Most Southerners can't grasp the idea of not having a formal dining room in one's house. After all, your Royal Crown Derby "Old Imari" china needs a proper backdrop. As beautiful as the china is (it's a favorite on mine), it's the draperies that make me swoon. One more thing- see those floor to ceiling windows? They raise into the ceiling to allow guests to move between the room's interior and the outdoors during parties.




So nice to see a porcelain collection, this one with pieces decorated in the "Money Tree" pattern.





The library appears to be pink, although it was really a warm red. I'm not finding much in this room that screams 1982. In fact, if it's still installed this way, I bet it's held up pretty well. It's chic enough to host nighttime cocktails...and comfortable enough to relax and watch football.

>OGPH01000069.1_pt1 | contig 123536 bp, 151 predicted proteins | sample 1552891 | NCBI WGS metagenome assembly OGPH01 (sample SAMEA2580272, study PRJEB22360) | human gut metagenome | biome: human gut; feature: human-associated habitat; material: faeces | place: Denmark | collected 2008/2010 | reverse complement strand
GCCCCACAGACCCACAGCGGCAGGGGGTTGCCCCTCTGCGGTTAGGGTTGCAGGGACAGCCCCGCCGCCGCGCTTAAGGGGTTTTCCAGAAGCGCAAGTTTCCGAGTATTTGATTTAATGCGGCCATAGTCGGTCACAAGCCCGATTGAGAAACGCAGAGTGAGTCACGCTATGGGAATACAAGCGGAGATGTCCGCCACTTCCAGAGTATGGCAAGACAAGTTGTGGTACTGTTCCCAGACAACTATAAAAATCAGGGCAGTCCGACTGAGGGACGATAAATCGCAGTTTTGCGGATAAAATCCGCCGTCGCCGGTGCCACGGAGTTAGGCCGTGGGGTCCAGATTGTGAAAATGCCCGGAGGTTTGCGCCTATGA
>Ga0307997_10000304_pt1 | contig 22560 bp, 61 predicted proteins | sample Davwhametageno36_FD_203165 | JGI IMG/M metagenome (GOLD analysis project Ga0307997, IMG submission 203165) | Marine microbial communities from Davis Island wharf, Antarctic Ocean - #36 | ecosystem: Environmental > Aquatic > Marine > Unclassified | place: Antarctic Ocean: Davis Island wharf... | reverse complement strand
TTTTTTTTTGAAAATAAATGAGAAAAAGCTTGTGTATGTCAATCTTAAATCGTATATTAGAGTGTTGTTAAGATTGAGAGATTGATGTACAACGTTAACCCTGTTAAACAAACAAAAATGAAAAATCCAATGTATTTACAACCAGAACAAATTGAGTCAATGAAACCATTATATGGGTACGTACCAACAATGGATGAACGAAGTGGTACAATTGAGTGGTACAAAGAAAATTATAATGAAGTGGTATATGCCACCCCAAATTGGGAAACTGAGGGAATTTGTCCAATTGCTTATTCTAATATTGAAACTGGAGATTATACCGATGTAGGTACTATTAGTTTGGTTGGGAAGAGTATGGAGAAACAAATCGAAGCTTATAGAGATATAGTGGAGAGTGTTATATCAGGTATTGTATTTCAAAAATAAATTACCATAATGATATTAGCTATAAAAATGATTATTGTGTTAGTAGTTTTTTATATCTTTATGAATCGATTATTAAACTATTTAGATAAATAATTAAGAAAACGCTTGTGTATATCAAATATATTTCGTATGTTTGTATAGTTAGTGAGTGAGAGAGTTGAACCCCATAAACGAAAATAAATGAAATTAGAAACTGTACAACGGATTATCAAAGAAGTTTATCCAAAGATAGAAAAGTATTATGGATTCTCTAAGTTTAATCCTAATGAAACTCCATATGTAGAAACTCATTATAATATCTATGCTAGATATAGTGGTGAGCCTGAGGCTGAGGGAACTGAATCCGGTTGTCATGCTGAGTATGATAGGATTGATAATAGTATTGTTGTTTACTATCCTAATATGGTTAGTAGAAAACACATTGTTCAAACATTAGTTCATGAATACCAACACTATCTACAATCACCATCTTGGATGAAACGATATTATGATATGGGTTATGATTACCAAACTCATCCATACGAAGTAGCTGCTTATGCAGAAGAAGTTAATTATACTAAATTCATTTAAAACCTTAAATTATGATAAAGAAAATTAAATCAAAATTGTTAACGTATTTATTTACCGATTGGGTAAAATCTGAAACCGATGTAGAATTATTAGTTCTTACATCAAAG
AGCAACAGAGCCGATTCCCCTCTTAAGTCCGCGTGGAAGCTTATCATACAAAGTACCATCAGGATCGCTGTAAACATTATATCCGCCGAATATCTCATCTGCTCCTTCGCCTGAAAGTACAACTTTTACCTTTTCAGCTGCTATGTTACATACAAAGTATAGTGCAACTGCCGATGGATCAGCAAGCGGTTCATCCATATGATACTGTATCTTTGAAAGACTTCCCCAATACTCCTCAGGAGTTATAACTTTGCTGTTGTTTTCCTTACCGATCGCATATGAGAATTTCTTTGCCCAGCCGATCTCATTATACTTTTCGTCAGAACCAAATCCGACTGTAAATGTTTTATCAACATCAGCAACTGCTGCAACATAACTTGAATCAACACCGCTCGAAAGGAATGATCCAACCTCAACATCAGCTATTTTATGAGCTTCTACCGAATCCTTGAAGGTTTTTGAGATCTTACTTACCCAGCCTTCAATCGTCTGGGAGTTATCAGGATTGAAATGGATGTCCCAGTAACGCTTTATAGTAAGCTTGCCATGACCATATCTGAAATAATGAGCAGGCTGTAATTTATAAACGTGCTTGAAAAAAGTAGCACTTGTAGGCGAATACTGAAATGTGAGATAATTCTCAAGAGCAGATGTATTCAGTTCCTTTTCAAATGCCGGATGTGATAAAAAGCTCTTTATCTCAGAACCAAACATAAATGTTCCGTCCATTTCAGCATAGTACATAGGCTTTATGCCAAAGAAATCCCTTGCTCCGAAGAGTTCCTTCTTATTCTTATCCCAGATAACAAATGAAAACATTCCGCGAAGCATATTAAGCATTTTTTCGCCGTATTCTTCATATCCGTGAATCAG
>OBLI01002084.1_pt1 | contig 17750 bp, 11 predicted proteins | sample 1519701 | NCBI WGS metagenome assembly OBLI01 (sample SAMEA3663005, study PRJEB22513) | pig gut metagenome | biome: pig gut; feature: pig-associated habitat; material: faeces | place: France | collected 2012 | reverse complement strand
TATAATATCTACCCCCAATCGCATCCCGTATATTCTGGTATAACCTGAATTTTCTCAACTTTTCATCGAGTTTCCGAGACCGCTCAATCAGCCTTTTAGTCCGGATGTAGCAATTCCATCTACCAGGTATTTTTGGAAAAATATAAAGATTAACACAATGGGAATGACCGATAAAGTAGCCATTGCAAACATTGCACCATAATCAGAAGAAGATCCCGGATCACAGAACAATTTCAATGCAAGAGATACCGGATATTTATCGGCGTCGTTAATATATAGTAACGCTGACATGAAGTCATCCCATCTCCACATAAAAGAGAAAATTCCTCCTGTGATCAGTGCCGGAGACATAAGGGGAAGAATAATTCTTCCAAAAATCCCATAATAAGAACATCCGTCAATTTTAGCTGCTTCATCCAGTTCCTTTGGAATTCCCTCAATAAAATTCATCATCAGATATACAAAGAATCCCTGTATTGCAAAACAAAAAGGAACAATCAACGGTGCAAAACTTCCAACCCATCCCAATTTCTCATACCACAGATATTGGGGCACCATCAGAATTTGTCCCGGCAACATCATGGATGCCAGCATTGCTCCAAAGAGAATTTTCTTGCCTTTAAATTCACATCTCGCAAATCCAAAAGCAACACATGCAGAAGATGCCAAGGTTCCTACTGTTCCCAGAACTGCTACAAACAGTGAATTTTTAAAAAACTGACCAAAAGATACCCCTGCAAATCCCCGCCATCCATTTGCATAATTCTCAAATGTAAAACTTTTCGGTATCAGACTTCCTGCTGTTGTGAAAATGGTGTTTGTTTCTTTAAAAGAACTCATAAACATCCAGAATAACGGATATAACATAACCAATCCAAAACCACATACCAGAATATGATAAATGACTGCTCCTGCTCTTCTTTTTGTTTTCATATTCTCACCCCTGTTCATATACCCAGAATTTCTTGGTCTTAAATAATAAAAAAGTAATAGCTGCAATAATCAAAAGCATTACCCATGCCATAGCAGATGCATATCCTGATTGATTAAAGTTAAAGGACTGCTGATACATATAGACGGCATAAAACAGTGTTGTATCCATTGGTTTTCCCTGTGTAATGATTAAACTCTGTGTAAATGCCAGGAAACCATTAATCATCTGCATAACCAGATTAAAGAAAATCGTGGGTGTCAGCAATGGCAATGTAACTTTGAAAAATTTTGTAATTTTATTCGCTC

The playroom. I'm assuming that's a playroom for adults. Again, a little tweaking here and there and you still have a room fitting for 2010. Imagine it without the wall to wall carpet and the acoustic tile ceiling, and you'll see what I mean.


(All images from Southern Accents, Fall 1982. Max Eckert, photographer.)

15 comments:

  1. Love it, love it, love it! As a native VIrginian, I crave that Southern 80s/timeless decor. You hit the nail on the head in explaining that while formal its not stuffy and uncomfortable.

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  2. This is what I grew up with too - and I love it! Actually my house today looks similar to this. I have formal rooms, but we use them. And they are so pretty to look at - and are great if you like to entertain. Love all of the old Southern Accents magazines.